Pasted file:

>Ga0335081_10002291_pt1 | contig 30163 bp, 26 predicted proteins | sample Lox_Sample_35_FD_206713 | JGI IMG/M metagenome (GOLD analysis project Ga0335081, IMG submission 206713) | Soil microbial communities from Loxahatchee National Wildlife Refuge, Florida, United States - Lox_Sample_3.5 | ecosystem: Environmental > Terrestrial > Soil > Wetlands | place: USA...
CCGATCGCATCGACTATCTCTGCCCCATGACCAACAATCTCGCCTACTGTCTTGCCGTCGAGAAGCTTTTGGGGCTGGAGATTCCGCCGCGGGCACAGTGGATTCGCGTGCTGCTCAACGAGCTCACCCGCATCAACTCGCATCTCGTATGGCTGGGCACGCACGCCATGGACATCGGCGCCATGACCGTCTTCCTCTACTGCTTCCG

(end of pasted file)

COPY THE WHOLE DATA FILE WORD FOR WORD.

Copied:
>Ga0335081_10002291_pt1 | contig 30163 bp, 26 predicted proteins | sample Lox_Sample_35_FD_206713 | JGI IMG/M metagenome (GOLD analysis project Ga0335081, IMG submission 206713) | Soil microbial communities from Loxahatchee National Wildlife Refuge, Florida, United States - Lox_Sample_3.5 | ecosystem: Environmental > Terrestrial > Soil > Wetlands | place: USA...
CCGATCGCATCGACTATCTCTGCCCCATGACCAACAATCTCGCCTACTGTCTTGCCGTCGAGAAGCTTTTGGGGCTGGAGATTCCGCCGCGGGCACAGTGGATTCGCGTGCTGCTCAACGAGCTCACCCGCATCAACTCGCATCTCGTATGGCTGGGCACGCACGCCATGGACATCGGCGCCATGACCGTCTTCCTCTACTGCTTCCG